Majoring in engineering or electrical engineering technology would be a great fit for your teen who loves tech. This would also set them up for a sustainable tech-driven career in smart manufacturing. They could work in a smart manufacturing facility fixing and operating robotics, IoT devices, and other intelligent tech.

Come up with a list of majors that accounts for what they’re passionate about, what they’re talented at, and what they could get paid well for in the work world.

Map Out the Kind of Support They’ll Need in College and After

Teens with autism will need a little more support and access to specific tools and resources to thrive in college and beyond. Understanding their exact needs will make it easier for you to help them find a college and career that can accommodate them.

Define the specific support, tools, and resources your teen will need based on their level of autism and how they’ve been navigating life so far.

For example, teens with level 1 Autism Spectrum Disorder (ASD) are known as high-functioning. They’re independent in a lot of ways but still struggle with social communication, organization, and repetitive behaviors that can hinder their ability to be completely self-sufficient.

In this case, your teen could benefit from access to disability services and a counselor who specializes in working with autistic students. One-on-one academic support from all professors would be helpful as well.

Once they graduate from college, an inclusive, diverse workplace with designated resources for autistic employees would be a great fit. Having an ongoing mentor living in similar circumstances as your teen could also benefit them in life after college.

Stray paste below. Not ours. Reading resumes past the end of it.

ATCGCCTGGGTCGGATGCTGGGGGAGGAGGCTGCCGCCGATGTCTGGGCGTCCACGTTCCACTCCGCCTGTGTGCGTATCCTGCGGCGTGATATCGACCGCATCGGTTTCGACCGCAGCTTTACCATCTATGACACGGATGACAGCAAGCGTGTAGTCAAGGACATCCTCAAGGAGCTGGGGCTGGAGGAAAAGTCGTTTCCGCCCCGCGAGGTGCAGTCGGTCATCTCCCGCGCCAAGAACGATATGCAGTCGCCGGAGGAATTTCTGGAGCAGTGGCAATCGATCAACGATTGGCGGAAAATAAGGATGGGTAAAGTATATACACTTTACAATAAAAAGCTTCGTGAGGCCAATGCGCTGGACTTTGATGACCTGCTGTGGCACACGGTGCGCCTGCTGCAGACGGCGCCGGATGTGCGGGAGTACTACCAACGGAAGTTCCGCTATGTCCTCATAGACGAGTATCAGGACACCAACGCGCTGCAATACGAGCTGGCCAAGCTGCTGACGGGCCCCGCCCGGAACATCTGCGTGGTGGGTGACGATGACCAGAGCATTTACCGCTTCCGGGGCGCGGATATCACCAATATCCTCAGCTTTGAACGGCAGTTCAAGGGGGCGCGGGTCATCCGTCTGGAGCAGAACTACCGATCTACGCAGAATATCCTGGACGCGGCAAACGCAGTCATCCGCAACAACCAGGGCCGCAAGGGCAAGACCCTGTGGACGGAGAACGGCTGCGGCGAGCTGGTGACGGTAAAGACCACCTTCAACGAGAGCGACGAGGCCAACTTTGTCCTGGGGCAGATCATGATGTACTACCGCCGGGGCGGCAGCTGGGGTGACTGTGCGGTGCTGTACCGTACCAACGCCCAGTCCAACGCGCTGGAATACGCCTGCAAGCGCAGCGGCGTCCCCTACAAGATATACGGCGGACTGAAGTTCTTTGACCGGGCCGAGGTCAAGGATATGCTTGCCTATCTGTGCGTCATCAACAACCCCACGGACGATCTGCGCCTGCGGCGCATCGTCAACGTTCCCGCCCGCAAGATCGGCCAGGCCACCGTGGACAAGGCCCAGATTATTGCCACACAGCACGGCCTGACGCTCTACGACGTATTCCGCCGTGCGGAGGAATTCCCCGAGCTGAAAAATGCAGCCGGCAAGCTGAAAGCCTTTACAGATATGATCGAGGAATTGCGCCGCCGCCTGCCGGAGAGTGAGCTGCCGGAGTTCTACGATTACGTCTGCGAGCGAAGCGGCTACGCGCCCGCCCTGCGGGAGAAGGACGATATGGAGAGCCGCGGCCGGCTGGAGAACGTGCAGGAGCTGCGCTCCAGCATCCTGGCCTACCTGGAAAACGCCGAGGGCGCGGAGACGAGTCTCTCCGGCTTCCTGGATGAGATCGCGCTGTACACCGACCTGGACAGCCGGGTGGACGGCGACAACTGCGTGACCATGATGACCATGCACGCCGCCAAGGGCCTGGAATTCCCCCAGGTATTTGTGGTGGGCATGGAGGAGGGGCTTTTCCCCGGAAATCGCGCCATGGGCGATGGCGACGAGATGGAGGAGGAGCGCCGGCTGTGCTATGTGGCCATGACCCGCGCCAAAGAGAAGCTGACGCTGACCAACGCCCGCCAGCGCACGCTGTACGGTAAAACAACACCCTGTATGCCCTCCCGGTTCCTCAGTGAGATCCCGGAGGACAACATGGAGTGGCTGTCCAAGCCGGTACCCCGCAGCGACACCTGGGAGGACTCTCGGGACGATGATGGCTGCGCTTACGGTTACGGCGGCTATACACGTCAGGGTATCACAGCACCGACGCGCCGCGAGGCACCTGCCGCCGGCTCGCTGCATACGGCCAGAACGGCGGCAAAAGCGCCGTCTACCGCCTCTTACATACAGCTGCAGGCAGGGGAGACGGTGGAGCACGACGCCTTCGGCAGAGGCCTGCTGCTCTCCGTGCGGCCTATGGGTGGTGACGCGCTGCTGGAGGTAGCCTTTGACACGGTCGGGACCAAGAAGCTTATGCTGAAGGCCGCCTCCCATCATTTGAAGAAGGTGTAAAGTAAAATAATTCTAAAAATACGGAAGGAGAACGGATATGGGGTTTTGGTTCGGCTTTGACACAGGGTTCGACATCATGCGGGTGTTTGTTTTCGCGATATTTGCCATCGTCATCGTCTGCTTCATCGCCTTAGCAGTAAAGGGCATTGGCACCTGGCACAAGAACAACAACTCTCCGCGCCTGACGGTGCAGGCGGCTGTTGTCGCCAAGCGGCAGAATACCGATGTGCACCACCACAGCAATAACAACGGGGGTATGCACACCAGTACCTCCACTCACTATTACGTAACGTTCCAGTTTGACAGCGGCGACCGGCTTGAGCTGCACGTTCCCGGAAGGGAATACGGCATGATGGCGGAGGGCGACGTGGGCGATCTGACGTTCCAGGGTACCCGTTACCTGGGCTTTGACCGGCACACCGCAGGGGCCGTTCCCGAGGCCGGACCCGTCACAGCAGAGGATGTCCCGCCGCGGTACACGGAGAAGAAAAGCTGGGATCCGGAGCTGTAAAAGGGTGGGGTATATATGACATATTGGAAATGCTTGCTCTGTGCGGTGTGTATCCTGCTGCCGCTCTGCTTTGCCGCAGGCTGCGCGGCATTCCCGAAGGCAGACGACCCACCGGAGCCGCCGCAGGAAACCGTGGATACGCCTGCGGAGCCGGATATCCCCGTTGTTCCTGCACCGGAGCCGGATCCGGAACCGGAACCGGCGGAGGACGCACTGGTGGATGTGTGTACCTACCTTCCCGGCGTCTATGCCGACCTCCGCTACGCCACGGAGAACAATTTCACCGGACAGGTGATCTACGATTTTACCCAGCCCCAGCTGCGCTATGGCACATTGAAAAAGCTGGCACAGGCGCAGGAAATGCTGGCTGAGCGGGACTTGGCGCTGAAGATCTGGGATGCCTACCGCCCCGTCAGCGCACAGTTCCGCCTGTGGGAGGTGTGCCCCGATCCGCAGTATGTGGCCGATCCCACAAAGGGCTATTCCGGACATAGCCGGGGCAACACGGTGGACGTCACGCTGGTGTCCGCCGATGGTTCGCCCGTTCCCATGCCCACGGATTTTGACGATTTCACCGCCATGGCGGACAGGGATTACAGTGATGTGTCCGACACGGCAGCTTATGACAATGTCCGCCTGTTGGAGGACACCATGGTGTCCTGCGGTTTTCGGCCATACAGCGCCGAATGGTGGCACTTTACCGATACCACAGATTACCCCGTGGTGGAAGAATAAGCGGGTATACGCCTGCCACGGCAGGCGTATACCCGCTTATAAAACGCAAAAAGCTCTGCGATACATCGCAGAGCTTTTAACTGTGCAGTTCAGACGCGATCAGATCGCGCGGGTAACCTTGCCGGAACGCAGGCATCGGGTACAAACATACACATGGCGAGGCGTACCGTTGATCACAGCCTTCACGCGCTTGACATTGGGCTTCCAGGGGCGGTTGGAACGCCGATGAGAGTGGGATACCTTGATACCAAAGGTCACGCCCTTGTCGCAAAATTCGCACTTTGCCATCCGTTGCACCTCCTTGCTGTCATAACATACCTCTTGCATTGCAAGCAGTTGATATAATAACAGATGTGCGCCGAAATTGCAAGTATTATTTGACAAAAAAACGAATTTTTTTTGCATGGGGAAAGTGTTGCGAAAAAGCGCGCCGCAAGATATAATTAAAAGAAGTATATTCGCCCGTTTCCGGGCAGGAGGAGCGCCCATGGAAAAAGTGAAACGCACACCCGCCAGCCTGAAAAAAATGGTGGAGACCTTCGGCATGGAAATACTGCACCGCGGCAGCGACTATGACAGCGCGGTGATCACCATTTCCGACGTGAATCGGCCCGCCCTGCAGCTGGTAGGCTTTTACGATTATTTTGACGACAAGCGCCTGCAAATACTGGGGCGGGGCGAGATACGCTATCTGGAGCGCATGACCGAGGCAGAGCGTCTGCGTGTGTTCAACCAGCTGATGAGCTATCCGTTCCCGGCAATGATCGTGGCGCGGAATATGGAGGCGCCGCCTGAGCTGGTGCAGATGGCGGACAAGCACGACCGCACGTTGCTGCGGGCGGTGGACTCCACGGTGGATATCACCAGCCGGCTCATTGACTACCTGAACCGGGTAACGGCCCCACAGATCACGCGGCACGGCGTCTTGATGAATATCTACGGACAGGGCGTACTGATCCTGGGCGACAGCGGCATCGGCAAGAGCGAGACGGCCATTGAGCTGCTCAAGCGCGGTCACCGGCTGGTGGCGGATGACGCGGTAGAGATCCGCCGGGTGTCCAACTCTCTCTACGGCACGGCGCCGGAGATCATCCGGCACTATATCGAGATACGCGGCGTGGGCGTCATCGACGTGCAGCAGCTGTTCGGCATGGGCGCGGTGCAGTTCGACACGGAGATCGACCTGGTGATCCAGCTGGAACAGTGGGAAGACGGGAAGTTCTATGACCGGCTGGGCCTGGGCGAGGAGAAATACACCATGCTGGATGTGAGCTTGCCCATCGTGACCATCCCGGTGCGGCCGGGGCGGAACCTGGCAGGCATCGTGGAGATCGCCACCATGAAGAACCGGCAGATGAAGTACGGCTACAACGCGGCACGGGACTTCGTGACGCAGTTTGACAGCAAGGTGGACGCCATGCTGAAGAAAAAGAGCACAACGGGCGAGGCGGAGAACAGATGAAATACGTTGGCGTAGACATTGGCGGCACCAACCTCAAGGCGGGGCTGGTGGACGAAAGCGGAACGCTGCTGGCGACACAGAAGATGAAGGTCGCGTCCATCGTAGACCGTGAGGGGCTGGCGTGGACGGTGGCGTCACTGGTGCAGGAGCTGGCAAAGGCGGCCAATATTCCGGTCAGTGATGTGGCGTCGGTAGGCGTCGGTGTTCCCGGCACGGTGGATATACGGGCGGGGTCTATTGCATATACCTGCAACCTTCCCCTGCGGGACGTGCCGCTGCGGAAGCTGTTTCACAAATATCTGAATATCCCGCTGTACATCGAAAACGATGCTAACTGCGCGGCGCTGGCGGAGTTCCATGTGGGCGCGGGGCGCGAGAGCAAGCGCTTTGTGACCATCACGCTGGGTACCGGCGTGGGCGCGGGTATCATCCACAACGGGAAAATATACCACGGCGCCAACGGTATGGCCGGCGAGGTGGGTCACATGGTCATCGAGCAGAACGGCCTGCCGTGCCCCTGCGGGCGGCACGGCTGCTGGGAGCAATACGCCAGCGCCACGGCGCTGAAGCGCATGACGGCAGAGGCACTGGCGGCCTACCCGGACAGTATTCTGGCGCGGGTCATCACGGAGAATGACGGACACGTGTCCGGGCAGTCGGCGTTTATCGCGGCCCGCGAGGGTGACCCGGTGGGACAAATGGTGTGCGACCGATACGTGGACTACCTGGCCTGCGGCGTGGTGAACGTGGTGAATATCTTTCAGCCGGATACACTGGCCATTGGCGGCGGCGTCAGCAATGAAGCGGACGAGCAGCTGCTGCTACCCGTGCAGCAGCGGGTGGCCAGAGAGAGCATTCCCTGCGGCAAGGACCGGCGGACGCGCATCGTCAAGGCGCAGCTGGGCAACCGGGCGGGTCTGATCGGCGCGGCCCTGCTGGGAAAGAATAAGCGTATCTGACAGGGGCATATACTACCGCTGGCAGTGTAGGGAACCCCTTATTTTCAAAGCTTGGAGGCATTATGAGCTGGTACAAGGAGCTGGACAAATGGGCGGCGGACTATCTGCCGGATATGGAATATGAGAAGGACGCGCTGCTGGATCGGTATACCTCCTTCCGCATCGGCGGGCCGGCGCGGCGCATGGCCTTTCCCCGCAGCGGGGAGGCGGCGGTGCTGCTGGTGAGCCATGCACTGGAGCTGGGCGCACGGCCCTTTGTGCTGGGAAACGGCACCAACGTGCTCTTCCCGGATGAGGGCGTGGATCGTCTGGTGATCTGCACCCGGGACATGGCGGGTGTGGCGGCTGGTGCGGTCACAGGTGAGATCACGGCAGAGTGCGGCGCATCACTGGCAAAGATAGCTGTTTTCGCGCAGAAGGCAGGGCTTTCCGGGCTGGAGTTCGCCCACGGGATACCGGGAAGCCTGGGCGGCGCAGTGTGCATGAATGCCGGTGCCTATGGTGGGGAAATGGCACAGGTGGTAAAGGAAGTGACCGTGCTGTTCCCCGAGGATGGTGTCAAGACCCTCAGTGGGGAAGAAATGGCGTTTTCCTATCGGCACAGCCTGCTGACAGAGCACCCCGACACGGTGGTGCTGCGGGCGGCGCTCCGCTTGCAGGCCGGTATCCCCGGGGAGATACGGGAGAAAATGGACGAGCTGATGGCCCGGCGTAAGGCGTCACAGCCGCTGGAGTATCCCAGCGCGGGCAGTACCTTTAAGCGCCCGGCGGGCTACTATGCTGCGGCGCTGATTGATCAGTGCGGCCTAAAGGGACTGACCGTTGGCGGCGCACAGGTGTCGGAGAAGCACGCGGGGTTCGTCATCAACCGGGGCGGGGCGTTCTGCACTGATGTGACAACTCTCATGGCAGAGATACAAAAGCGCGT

Teens with Level 2 or 3 ASD may have higher support needs for their autism traits to perform well and navigate what impacts their functionality.

Ultimately, every teen with autism is unique. The support they’ll need in college and after graduation will be too.

Learn how to empower teens with autism for college by understanding autism challenges, identifying majors aligned with interests, and more.

Visit Prospective Colleges and Jobs

A college visit tour is beneficial for any teen, but especially those living with autism. Your teen needs to be completely comfortable with the college they plan to attend.

There’s no better way to gauge that comfortability than through a firsthand experience of life on campus. And you can get all your questions about how the college plans to support your teen with autism answered.

Sit down with your teen and plan visits to colleges they’re interested in. Take them on field trips to experience different career options too. Your teen needs to see what their potential career paths look like in action.

You can call companies to see if they can give you a formal tour of what it’s like to work there. You can also show them different jobs in passing while you’re running errands and attending events.

Final Thoughts: How to Empower Teens with Autism for College

It’s scary thinking about your teen with autism on their own in this big world. But they can thrive in it, with the proper preparation and guidance. Get them off to a great start by helping them get ready for college and a career they can be proud of.